Priesthood blessing of healing

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Roy
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Priesthood blessing of healing

Post by Roy » 09 Jan 2018, 08:53

Why do we use consecrated oil for blessings of healing?
Why does a second individual need to "seal" the anointing?

What is the biblical precedent?
Does this sort of thing happen in any other churches?
Any ideas?
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Re: Priesthood blessing of healing

Post by NightSG » 09 Jan 2018, 09:47

Roy wrote:
09 Jan 2018, 08:53
Why do we use consecrated oil for blessings of healing?
Consecrated grease is too hard to wash out of the hair later.

James 5:14-15 is probably the closest thing in the Bible to the current practice.

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Beefster
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Re: Priesthood blessing of healing

Post by Beefster » 09 Jan 2018, 21:57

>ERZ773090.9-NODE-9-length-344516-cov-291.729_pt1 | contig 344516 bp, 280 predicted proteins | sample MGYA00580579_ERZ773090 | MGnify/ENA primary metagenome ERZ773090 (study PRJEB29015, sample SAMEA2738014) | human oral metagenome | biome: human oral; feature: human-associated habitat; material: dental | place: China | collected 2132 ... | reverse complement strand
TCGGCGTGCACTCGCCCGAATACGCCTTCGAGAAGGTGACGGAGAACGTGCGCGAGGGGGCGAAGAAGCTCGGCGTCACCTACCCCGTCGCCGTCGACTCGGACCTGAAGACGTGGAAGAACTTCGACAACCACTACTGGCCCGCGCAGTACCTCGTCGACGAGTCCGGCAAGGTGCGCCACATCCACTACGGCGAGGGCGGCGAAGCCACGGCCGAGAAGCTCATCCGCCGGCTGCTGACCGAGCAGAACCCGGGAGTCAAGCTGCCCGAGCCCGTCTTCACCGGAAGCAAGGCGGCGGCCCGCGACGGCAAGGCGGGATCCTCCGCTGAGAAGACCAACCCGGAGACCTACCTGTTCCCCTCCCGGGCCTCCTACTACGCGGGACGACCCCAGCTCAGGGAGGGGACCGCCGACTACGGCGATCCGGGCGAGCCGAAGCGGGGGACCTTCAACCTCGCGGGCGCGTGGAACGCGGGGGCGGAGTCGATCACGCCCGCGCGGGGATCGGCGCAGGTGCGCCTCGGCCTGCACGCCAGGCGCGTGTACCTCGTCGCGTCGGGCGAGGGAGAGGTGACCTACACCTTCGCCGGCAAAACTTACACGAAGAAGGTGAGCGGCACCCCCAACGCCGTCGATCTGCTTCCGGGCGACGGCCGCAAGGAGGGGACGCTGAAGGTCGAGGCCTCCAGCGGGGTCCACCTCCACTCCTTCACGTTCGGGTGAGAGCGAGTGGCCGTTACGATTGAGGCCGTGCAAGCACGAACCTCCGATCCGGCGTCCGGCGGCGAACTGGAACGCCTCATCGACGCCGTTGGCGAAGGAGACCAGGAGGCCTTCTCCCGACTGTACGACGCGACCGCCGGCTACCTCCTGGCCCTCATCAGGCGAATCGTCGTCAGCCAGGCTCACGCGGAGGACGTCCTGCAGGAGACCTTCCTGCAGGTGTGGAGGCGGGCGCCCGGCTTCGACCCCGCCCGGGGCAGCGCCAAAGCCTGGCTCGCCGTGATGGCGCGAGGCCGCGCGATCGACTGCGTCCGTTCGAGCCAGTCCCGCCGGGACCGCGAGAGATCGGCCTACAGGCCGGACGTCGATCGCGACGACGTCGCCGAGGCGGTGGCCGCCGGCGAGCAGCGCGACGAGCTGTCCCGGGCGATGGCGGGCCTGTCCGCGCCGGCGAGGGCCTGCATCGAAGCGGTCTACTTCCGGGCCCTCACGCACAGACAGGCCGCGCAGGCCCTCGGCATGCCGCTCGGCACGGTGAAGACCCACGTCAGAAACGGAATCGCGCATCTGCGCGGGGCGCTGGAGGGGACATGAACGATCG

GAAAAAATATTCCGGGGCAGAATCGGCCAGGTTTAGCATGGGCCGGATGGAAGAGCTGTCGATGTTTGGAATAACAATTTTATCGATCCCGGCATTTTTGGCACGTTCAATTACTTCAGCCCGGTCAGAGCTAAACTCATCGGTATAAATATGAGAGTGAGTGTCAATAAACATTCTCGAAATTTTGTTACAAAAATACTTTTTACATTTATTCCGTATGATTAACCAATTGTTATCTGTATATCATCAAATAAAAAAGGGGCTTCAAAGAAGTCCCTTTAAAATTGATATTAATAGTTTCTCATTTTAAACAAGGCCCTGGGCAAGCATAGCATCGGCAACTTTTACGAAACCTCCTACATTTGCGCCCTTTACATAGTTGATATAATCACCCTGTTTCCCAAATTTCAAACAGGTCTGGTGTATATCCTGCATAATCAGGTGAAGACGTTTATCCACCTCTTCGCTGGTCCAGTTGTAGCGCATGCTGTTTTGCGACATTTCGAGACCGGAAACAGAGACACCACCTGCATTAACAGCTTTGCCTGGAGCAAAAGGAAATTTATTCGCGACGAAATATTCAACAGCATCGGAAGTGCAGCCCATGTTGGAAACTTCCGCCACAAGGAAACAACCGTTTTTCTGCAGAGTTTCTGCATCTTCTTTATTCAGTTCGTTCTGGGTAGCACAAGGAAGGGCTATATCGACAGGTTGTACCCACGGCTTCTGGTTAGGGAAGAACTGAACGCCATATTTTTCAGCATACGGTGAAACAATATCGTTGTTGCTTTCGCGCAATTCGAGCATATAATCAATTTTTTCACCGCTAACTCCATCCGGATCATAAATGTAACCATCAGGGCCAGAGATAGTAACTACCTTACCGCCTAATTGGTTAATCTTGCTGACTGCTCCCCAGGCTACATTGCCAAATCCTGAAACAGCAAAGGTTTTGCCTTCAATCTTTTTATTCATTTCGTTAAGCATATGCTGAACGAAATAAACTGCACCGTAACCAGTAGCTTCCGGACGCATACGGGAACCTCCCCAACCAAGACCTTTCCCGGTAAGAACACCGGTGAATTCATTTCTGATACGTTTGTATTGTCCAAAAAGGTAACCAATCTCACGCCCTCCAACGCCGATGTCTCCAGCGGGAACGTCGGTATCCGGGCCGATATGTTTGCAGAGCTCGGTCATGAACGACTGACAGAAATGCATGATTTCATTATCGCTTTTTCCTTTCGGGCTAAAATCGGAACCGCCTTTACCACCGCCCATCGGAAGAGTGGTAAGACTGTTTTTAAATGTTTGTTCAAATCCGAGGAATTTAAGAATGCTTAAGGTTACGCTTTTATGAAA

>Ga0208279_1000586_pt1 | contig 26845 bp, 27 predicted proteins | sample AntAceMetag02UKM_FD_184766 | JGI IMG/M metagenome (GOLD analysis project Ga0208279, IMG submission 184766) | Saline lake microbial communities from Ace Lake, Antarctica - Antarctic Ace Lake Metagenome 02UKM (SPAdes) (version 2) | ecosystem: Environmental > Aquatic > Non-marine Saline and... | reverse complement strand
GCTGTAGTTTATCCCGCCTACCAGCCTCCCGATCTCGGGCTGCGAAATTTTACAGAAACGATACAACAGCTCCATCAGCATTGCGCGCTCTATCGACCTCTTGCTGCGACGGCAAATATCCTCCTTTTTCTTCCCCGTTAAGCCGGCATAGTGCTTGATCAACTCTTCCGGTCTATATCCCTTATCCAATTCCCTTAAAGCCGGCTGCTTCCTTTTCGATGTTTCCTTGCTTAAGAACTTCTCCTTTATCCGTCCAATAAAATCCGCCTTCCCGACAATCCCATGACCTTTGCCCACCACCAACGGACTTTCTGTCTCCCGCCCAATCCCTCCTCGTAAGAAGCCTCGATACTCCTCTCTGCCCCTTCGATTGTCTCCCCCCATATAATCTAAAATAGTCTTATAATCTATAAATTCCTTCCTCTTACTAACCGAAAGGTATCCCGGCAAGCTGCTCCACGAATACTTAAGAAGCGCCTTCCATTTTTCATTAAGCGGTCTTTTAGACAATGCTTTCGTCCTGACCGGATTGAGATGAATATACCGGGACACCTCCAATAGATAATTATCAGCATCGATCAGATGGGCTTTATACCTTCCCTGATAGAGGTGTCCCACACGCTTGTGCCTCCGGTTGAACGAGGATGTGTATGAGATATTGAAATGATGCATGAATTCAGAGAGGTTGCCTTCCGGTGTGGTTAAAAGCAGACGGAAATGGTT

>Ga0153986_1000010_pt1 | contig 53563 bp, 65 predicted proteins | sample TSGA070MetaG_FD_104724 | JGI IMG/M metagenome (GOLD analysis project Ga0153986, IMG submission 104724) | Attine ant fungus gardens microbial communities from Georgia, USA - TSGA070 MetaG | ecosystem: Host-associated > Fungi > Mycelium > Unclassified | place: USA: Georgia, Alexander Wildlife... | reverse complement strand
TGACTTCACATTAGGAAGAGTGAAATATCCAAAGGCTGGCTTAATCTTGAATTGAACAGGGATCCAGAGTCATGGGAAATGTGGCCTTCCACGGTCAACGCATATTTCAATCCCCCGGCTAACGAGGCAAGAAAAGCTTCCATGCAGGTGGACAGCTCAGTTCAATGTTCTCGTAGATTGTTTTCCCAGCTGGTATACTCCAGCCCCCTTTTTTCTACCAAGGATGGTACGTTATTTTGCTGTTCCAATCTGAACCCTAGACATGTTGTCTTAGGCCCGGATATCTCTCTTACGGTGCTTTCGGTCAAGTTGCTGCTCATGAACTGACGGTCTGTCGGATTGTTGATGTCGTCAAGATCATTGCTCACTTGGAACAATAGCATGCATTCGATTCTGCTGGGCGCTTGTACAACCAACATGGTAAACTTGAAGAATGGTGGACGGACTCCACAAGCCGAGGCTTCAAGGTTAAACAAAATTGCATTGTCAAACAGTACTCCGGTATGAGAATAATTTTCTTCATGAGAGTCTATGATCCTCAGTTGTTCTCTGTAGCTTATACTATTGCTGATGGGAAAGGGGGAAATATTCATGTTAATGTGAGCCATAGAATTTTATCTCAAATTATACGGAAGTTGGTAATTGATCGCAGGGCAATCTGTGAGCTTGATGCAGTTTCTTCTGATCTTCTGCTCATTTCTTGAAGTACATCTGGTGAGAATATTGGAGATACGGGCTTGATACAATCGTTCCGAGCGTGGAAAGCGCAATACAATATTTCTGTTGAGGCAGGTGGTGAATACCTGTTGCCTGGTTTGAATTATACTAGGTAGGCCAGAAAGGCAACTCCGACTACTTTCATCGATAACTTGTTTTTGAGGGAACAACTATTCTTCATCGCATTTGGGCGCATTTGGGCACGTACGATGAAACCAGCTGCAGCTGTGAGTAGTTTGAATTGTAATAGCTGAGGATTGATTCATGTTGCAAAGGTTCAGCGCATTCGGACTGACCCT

I don't have any scriptures for it, but I have heard a few people say some things about it. I think it might have been in an Ensign article actually.

Olive oil is symbolic of the Atonement. (Connection to Gethsemane, an olive vineyard with a name that literally translates to oil press.) It's traditionally done with extra virgin olive oil, symbolizing further purity. I don't know why the second individual seals the anointing, but it's not something that's required in case of emergency. Maybe it's in reference to the separateness of the Godhead?

I wouldn't be surprised if other churches used olive oil for a similar purpose, especially looking at history. Then again, olive oil has historically been used for a lot of different things, from lighting lamps to... uhhh... lubricant.